• Explain legal requirements for identifying, assessing, and controlling hazards in your work environment
  • List different types of work-related hazards
  • Follow a logical process to identify hazards
  • Prioritize hazards in terms of the risk they pose to workers
  • Describe control measures that can be used to deal with identified hazards
  • Explain practical controls that can be applied to your workplace


The topics covered in this course and the information presented is applicable to workers, contractors, supervisors, and management alike. The information presented is also considered best practice, making it applicable across a number of industries.


The course is presented with voice-over narration and features dynamic animations and footage, real-world examples, interactive activities, and review questions to enhance the educational experience. Review questions located throughout the course do not count toward the learner’s final mark. These are provided solely for learners to test their understanding of the content as the course progresses.


A 34-page .pdf participant manual is available to print and reference while completing the online course. These print materials are also available after the training is completed and can be downloaded from your account home page. Your participant manual contains additional reference materials such as a sample inventory task sheet, field level hazard assessment, and hazard identification, assessment, and control worksheet.


Section 1: Beliefs

When it comes to identifying the cause of incidents, our beliefs play a large role. This section covers the difference between an accident and an incident, causes of injuries and illnesses, and how our beliefs influence our approach to incident prevention.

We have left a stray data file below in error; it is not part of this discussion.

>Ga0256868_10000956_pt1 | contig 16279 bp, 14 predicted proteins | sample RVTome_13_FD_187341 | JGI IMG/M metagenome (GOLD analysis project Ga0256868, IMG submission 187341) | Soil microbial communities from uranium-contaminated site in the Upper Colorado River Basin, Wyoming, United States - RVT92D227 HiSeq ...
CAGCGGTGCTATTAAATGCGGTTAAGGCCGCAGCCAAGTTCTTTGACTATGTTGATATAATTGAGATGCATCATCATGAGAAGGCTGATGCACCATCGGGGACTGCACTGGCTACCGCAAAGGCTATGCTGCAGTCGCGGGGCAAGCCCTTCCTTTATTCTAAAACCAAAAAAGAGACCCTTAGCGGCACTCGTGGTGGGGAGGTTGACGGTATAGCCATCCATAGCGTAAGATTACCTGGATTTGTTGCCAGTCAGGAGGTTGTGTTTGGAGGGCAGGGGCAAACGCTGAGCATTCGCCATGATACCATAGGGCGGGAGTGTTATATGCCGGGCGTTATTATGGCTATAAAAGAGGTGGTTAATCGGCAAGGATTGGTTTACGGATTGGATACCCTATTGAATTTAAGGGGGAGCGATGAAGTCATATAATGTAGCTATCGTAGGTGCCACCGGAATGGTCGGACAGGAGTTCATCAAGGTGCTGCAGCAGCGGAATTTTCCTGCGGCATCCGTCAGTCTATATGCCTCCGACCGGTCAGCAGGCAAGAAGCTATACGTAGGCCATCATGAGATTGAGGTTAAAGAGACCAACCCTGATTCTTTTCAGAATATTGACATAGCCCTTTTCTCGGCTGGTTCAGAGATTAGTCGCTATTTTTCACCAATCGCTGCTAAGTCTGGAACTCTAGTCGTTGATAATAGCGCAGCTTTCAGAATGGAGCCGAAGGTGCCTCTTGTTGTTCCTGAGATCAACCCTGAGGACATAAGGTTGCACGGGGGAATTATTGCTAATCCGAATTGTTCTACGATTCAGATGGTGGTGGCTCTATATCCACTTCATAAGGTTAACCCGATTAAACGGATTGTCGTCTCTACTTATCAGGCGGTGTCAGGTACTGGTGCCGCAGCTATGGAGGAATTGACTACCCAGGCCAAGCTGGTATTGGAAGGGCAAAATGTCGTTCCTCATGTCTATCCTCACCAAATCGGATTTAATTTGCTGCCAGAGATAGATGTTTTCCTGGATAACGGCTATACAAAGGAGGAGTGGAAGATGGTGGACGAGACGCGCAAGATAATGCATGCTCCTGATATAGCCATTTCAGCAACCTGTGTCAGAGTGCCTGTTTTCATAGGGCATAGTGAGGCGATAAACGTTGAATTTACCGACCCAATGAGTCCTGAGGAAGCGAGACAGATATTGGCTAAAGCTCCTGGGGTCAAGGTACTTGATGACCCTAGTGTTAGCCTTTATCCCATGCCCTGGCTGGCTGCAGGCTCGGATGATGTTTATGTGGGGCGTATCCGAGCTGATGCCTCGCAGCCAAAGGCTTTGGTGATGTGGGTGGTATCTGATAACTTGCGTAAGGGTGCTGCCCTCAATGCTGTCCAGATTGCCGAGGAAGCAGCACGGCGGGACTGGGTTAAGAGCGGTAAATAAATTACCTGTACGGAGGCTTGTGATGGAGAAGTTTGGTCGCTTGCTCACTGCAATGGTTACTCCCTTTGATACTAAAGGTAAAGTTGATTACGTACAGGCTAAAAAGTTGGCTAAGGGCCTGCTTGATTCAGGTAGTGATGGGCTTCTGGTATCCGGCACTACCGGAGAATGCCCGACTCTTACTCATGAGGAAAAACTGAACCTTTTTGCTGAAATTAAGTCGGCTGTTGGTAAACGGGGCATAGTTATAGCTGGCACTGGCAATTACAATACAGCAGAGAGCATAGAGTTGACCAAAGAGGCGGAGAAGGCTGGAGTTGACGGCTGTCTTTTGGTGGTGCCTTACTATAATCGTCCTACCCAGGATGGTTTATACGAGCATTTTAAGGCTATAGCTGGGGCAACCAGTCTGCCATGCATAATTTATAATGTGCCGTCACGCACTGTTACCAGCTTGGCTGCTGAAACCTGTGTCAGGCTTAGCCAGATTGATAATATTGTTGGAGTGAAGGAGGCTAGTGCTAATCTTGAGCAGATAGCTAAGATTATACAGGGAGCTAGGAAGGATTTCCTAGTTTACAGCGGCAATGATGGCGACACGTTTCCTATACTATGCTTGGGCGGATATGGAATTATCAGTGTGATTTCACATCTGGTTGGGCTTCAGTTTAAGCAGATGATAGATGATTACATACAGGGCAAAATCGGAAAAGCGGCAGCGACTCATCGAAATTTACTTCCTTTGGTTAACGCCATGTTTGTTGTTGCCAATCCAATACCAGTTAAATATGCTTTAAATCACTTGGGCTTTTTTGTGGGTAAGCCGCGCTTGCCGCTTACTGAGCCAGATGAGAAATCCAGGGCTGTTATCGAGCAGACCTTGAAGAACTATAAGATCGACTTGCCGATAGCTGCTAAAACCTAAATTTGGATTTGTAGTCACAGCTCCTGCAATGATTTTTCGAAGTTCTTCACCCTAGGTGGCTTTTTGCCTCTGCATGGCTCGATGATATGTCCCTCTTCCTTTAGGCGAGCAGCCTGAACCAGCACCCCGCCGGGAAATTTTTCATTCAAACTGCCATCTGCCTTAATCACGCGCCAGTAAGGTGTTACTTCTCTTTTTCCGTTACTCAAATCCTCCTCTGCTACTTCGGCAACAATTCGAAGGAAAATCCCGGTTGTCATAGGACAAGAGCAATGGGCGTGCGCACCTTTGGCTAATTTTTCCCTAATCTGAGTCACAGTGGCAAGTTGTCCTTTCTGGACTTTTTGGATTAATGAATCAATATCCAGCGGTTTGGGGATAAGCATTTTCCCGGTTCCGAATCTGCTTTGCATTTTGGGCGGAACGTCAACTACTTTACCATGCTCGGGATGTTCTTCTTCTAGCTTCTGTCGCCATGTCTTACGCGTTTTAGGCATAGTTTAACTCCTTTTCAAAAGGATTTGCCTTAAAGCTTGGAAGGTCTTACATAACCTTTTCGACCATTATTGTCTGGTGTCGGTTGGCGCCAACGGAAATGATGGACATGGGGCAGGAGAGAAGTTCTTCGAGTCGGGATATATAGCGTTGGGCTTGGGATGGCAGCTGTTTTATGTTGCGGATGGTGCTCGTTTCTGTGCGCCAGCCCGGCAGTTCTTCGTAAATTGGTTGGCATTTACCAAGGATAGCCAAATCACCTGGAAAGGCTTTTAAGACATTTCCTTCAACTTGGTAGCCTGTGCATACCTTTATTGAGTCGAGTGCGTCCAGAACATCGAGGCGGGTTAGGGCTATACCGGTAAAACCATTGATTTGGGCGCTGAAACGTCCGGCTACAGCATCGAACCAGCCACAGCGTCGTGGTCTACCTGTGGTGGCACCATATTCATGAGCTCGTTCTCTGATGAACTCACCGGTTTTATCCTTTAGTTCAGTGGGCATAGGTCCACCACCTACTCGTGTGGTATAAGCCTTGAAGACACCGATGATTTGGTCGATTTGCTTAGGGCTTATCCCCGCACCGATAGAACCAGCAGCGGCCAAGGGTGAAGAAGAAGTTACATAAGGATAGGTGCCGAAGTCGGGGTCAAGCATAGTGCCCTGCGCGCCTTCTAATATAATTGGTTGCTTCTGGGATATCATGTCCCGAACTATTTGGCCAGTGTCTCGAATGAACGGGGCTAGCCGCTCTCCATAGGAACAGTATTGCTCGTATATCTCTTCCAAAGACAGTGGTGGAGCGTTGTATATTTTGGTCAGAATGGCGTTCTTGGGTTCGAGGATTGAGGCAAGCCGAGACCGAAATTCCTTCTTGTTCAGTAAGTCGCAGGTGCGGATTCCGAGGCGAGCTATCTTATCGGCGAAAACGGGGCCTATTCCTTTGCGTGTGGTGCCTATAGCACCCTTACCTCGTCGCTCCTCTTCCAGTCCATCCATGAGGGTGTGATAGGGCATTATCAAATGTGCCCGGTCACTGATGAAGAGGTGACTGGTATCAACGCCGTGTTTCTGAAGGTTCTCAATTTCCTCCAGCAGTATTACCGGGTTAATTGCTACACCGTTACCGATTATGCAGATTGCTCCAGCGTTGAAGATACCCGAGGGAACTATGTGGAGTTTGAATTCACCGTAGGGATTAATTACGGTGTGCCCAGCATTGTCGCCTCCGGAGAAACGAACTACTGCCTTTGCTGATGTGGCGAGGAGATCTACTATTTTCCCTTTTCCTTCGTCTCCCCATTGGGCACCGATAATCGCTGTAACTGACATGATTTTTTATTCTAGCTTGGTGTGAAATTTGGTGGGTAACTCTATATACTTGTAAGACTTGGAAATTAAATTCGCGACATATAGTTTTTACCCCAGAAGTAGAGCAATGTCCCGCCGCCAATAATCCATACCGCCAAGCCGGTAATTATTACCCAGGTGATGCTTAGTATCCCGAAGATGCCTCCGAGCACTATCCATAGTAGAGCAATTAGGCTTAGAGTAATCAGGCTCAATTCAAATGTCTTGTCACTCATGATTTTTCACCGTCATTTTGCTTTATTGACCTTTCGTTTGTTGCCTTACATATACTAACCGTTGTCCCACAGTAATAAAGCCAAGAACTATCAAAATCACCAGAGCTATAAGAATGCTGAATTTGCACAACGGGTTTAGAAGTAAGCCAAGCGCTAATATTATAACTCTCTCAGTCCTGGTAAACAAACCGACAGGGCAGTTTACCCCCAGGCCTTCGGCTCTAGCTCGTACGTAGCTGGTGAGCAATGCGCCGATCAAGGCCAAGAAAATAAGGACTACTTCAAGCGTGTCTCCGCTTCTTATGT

Section 2: Hazards

It’s true that not every hazard will result in immediate injury or illness, but as long as the hazard is present, the potential for an incident exists. This sections covers the definition of a hazard, the difference between acute and chronic hazards, and various hazards types/categories including chemical, ergonomic, and more.

Section 3: Legislation and Regulations

Every province and territory has its own legislation regarding occupational health and safety (OH&S). This section covers the basics of what occupational health and safety legislation requires for hazard assessment, hazard elimination and control, and worker participation in the hazard identification process.

Section 4: Identifying Hazards

Hazard identification is the first step in the three-step process for dealing with hazards. This section covers how to identify hazards within each category and the phases for identifying hazards across an entire organization.

Section 5: Hazard Assessment

Step 2 in the process of addressing hazards is to assess each hazard that you have identified to determine which hazards pose the highest degree of risk to workers. This section covers factors that affect risk perception, the components of risk assessment, and how to evaluate and assign values to risk.

Section 6: Hazard Control

Once hazards have been identified and assessed, the final step is to either eliminate or control the hazards. This section covers hazard elimination and control methods, the hierarchy of controls, and formal and field level hazard assessments.


Average Completion Time

Completion times vary depending on the number of times the information is viewed prior to finishing the course. The average completion time is 60 minutes.


Knowledge Assessment

Testing is conducted in this online course to reinforce the information presented. You are provided three opportunities to achieve a passing mark of 80% or greater.


Certificate of Completion

Upon successful completion of this course, a certificate will be available to download and print. You can access your certificate through your online account.